Turmoil at Stormont is hardly new. The institutions of government there, such as they are, tend to lurch from political crisis to political crisis. Pundits seem to daily predict the imminent collapse of power-sharing arrangements. On a seemingly daily basis one party or another declares that the crisis of the day constitutes the final straw that will break the back of the Executive.

Such are the claims being made now about the rediscovered existence of the Provos. Maybe this epiphany does change everything. Then again, maybe not. Instead of joining this debate, I want to change the conversation and argue the following:

Whatever happens to the existing political institutions, the continued existence of the Provisional IRA, and its willingness and ability to employ lethal violence when it deems necessary, has been indispensable to the continued success of the Northern Ireland peace process.

Let me be very clear at what I mean by success. I mean that the 30-plus years of combat between paramilitaries, police, and security forces, and murderous, indiscriminate attacks on civilians on all sides, is over. I mean that the armed conflict which turned city neighborhoods and rural countryside into war zones is over.

This is no small accomplishment. As I explain to my students and other audiences here in the US, the roughly 3,300 people killed and further 40,000 wounded during The Troubles would amount to 550,000 dead and 6.8 million wounded had the war been fought in the United States rather than Northern Ireland.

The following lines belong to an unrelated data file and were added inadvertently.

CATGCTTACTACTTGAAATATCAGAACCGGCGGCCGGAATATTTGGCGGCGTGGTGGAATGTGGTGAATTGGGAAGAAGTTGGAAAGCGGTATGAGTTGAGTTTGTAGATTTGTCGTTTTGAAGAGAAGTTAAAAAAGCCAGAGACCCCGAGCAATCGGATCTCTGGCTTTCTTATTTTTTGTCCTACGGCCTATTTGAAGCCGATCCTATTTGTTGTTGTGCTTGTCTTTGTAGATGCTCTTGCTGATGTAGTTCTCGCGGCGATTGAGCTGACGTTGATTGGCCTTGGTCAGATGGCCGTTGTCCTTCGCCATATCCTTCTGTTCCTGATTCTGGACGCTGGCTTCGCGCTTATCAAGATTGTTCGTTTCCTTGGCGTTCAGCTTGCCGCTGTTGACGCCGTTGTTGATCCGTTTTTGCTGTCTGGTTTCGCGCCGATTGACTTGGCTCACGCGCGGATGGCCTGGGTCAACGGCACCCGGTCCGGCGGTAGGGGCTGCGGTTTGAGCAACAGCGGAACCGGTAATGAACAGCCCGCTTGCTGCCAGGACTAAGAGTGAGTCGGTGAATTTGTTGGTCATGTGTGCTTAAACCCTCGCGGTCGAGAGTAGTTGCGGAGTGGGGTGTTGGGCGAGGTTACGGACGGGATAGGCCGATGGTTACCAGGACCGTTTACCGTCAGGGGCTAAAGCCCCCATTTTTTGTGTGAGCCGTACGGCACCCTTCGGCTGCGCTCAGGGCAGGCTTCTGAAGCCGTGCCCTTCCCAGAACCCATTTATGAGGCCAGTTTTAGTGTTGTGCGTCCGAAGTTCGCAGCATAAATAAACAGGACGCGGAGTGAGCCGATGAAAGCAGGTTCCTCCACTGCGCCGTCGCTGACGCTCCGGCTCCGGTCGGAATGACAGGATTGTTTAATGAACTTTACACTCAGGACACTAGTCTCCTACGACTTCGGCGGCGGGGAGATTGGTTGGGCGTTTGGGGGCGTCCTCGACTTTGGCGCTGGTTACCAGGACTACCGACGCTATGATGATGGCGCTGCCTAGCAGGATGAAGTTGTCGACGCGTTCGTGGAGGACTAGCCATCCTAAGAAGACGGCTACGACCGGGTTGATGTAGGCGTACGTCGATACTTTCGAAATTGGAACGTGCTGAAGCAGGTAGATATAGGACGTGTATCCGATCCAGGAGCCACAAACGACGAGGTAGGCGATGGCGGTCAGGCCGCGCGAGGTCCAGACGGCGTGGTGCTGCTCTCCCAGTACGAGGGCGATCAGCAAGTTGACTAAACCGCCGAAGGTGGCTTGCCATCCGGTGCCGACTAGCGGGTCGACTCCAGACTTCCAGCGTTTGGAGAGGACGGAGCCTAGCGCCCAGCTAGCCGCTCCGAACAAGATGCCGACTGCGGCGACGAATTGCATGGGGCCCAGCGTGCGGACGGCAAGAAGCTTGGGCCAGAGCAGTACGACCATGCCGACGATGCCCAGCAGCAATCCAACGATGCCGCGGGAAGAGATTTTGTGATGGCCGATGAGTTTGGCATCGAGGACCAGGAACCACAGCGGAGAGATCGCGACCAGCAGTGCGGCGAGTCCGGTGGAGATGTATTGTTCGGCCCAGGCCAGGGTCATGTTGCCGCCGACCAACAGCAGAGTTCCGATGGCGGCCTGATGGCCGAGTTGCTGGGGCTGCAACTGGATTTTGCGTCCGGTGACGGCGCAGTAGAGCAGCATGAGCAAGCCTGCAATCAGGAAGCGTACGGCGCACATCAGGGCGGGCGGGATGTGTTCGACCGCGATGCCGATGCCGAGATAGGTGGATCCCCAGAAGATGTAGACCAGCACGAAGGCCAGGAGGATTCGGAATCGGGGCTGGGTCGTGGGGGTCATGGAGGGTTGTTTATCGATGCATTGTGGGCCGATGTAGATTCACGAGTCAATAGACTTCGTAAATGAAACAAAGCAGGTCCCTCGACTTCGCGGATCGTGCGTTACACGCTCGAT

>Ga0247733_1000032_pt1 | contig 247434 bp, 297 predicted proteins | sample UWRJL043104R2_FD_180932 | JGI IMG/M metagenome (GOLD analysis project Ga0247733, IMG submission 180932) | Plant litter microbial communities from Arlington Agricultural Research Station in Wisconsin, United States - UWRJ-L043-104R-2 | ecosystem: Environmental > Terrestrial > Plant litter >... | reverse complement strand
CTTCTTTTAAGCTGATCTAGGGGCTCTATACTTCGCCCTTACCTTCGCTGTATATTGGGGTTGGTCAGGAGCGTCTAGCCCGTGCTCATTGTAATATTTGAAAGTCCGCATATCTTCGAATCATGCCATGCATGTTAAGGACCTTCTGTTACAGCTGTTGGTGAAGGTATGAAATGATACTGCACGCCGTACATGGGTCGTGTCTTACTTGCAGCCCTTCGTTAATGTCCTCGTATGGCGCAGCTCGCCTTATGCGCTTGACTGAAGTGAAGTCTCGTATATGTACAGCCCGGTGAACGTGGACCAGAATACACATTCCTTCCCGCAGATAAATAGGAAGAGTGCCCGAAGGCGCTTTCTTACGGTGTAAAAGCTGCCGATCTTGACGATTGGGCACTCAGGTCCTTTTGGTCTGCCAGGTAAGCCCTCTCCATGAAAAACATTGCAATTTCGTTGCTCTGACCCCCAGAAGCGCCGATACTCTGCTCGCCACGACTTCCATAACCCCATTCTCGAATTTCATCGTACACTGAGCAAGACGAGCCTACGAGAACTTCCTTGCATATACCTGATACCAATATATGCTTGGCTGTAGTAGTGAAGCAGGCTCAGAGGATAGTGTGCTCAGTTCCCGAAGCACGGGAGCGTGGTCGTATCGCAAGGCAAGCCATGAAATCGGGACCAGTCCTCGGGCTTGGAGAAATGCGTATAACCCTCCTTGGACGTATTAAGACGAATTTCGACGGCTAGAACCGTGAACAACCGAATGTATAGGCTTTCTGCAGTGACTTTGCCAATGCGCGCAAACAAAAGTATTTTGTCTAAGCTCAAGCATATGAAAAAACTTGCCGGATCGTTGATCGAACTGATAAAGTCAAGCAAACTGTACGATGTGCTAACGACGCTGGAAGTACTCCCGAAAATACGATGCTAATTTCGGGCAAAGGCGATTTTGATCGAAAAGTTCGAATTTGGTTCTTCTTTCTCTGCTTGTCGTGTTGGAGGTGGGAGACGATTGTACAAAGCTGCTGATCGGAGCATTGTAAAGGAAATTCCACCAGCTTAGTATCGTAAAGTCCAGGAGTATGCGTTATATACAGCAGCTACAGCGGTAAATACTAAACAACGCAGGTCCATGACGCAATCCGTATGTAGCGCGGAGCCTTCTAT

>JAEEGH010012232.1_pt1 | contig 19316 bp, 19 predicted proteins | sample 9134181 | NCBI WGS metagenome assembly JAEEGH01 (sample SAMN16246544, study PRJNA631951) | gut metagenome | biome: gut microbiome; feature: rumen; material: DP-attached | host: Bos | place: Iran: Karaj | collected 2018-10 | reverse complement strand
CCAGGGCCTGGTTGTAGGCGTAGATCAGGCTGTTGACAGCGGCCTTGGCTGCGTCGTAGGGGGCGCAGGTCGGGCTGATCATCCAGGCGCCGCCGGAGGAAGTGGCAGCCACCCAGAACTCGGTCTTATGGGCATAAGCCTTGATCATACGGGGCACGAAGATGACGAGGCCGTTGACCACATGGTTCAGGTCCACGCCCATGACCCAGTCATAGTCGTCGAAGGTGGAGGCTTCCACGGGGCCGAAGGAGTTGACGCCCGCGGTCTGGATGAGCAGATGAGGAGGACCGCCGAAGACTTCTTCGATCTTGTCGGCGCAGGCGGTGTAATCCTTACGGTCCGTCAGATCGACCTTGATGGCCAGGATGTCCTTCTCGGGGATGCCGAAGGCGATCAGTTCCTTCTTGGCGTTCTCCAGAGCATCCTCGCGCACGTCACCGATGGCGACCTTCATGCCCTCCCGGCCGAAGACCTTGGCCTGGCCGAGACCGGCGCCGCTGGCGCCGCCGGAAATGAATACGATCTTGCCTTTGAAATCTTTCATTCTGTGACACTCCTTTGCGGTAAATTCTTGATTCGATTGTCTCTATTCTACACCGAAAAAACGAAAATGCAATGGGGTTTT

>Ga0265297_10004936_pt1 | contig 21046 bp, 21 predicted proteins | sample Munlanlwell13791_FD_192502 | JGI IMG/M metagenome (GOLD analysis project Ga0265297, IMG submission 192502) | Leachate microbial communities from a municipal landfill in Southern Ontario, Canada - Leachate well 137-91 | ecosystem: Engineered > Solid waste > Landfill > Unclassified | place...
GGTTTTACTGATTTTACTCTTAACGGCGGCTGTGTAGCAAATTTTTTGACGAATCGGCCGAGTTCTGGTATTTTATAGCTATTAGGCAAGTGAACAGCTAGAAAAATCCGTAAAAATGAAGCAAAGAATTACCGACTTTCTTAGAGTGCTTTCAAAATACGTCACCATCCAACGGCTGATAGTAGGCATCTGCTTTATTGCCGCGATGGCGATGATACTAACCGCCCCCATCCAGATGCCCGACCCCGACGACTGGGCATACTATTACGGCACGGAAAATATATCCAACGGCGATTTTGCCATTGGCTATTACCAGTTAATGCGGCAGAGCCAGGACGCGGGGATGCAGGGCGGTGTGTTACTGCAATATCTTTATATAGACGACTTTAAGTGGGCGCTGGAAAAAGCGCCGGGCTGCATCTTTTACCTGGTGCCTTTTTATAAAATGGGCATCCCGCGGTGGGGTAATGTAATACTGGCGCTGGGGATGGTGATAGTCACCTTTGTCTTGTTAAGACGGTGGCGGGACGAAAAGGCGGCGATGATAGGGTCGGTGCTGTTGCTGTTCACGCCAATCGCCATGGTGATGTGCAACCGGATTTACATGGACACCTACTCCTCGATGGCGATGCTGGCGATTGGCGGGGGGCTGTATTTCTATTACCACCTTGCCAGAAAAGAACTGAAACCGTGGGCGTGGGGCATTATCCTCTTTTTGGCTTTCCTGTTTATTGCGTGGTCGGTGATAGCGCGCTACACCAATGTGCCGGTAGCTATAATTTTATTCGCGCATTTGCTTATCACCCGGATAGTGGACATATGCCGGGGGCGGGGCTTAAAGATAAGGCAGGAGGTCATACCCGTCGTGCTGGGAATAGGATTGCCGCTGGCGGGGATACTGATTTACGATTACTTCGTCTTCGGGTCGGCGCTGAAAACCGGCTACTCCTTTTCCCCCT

My assessment of the essential success of the Northern Ireland peace process is rooted in my perspective as a scholar who studies conflict and conflict management. I am neither a partisan nor a sympathizer. My assessment of the success or failure of the peace process is not driven by my assessment of whether the Provisional Movement, or the British state, or Loyalists “won” or whether the resulting political arrangements work to the advantage or one side or another. It is driven by the fact that the fighting is over, and has been over for nearly two decades now.